Reduce, Reuse, Recycle
The reminder is everywhere: Reduce, Reuse, Recycle. We would all like to do our part, but it’s not always easy. It’s hard to completely cut back on trash. Things wear out. People move. You find yourself with a dumpster full of worn-out treasures even after you have picked through poor old Uncle Ned’s estate for things to sell, donate, or recycle.
Even if you have the best of intentions, many of the suggestions swirling around the internet simply don’t apply to busy people who live in a city. It’s as though they are meant for people on a different planet. So what can a conscientious city dweller do to follow the “Reduce, Reuse, Recycle” mantra?
In Denver, if you want to recycle, your options may be limited. Denver has scheduled recycling pick-ups only for single-family homes and buildings with fewer than seven family units. If you live in one of the many downtown Denver complexes, there will be no purple containers outside your building.
High-rise dwellers do have the option of scheduling an appointment to take their recycling items to the local facility. In the meantime, storing items in an already-crowded apartment until you have enough to make the trip worthwhile can make the whole exercise more hassle than it’s worth.
It’s great to be able to make something new out of an item that has outlasted its original purpose. Of course someone who knows her way around a hammer and saw can make a chair out of an old table, but what if you don’t have a workshop? How do you re-purpose old clothes when you don’t know which end of the needle is up? Where do you store dozens of glass jars filled with bulk grains in a tiny apartment? How do you compost your leftovers when your gardening space is limited to one failing African Violet?
For many city dwellers, reusing generally ends up meaning donating old clothes and other items so that others may get some use out of them. Re-purposing used items for your own benefit seems almost impossible. Wouldn’t it be nice if sometimes doing the right thing was convenient—and fun?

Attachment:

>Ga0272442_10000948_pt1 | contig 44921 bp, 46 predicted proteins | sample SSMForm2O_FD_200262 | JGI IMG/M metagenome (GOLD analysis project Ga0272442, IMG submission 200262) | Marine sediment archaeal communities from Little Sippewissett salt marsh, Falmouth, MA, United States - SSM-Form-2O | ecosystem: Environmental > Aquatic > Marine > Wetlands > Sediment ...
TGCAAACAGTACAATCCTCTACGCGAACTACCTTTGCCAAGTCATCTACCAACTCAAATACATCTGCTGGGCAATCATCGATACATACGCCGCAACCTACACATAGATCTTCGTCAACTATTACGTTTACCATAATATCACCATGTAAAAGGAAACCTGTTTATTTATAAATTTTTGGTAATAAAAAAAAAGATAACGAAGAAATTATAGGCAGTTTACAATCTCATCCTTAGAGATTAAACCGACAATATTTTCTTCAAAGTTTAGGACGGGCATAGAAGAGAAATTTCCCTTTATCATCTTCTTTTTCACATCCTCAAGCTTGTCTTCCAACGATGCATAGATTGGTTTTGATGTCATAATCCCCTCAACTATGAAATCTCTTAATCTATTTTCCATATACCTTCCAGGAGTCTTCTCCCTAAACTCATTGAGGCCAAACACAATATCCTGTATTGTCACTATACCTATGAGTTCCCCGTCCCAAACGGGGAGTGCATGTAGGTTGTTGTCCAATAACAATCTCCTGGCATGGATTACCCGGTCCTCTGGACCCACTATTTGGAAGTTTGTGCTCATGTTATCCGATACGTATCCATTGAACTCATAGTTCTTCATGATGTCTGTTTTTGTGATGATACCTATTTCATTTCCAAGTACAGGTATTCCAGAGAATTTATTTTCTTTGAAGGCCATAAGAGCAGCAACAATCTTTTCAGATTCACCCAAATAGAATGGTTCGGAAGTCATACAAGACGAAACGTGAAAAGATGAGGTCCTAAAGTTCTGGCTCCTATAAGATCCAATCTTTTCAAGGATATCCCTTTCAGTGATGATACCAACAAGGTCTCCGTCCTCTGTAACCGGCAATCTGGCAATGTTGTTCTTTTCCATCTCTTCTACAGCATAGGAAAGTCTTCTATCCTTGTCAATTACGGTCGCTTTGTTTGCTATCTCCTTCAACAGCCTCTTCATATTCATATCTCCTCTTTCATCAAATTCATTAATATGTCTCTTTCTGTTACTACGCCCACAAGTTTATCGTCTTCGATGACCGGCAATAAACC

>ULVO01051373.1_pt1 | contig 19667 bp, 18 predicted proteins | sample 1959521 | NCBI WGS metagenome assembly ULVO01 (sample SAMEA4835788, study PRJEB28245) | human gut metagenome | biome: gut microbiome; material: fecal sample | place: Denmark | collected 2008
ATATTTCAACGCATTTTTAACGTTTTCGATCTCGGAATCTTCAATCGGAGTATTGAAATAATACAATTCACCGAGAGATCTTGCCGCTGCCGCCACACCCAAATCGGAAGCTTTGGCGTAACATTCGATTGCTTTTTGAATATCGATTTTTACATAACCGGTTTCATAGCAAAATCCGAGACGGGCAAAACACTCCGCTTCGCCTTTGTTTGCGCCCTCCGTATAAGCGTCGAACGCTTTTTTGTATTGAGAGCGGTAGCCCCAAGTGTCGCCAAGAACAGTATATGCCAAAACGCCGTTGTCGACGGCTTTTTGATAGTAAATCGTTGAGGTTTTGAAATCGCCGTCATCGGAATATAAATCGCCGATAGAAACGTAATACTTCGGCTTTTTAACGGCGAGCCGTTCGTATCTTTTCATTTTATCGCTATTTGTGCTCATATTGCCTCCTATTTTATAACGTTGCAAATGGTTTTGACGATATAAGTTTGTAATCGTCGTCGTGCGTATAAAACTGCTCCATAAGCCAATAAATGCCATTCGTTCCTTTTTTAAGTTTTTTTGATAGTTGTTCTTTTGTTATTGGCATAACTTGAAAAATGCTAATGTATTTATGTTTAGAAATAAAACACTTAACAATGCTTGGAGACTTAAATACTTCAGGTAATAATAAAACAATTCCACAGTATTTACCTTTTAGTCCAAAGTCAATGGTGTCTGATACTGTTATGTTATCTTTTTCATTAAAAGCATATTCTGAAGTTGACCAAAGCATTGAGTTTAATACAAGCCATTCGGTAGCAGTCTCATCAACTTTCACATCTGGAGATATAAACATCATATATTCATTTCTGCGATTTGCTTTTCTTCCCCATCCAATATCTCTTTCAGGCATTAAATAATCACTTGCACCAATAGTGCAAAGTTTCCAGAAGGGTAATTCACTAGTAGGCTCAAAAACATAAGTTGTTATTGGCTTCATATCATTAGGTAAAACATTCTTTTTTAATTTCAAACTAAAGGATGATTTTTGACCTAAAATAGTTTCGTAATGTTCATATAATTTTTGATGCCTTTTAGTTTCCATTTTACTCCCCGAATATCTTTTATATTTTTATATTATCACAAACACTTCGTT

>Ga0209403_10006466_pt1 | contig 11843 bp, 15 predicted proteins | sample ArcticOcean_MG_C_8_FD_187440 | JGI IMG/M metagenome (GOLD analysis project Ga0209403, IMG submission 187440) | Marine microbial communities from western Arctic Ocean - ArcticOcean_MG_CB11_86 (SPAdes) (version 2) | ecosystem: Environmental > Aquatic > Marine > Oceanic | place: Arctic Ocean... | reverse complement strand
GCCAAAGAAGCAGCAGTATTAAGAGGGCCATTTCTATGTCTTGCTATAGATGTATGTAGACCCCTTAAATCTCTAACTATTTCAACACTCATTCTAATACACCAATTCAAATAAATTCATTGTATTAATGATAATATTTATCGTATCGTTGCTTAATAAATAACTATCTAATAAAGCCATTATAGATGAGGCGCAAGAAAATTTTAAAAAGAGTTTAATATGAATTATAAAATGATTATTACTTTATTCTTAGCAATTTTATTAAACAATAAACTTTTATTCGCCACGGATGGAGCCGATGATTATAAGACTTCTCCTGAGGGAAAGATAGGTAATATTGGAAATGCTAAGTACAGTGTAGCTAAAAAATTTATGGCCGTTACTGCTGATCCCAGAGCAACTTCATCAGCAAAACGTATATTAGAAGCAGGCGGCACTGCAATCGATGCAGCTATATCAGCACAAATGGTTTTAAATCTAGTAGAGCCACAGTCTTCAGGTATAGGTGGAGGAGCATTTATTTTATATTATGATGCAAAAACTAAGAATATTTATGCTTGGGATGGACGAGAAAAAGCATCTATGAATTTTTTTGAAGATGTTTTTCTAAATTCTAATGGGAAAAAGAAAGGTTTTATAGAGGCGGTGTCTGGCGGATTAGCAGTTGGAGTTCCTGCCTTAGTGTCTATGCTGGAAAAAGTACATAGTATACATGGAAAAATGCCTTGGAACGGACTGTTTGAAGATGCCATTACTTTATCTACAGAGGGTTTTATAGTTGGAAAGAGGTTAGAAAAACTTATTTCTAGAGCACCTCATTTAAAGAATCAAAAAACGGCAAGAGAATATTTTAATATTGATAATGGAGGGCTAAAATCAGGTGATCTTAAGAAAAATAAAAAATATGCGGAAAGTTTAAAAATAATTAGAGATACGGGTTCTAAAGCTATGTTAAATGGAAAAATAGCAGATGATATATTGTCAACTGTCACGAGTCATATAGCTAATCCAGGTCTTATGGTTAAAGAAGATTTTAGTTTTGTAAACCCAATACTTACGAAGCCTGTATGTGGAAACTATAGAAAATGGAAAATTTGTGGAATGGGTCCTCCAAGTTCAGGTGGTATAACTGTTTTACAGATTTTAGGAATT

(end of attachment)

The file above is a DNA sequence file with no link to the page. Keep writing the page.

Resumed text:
If you want to reduce your carbon footprint, it might be time to think outside the box—or apartment. The aim of most reducing, reusing and recycling ideas is to do more with less. One idea that actually ends up giving more to those who participate is the community garden.
Community gardens are the positive side of a smaller carbon footprint for city dwellers. There aren’t tremendous fuel or other costs when the food you eat hasn’t been trucked halfway around the world. There’s no packaging involved in a tomato you just plucked from the vine. Take a basket with you when your plants are ready to pluck, and there’ll be no need for “paper or plastic”.
Community gardens are big right now, and growing in popularity. The Denver area alone is home to more than 170 community gardens. Gardeners in Denver are growing everything from peppers and tomatoes to kale and broccoli and making the farm-to-table movement their own.
Community gardens are a great way to connect with your neighbors as you provide for your family, and they are a wonderful way to spend time with your kids. You might be surprised: picky kids have even been known to eat the vegetables that they have had a hand in growing. Get your kids to try enough of fruits and sweet vegetables like carrots, and they may eventually be up for spinach.
Even if you’ve never put trowel to soil before, there are plenty of ways to learn as you grow. It’s hard to match the satisfaction that comes from preparing meals from food that you’ve had a hand in creating. There’s just nothing like the flavor of that first juicy strawberry picked warm and fresh and immediately popped into your mouth.
Doing what we can to lessen waste doesn’t always mean scrimping, saving, or sacrificing. Doing the right thing can be a positive experience. Sometimes lessening our carbon footprint can simply be enjoyable—and tasty.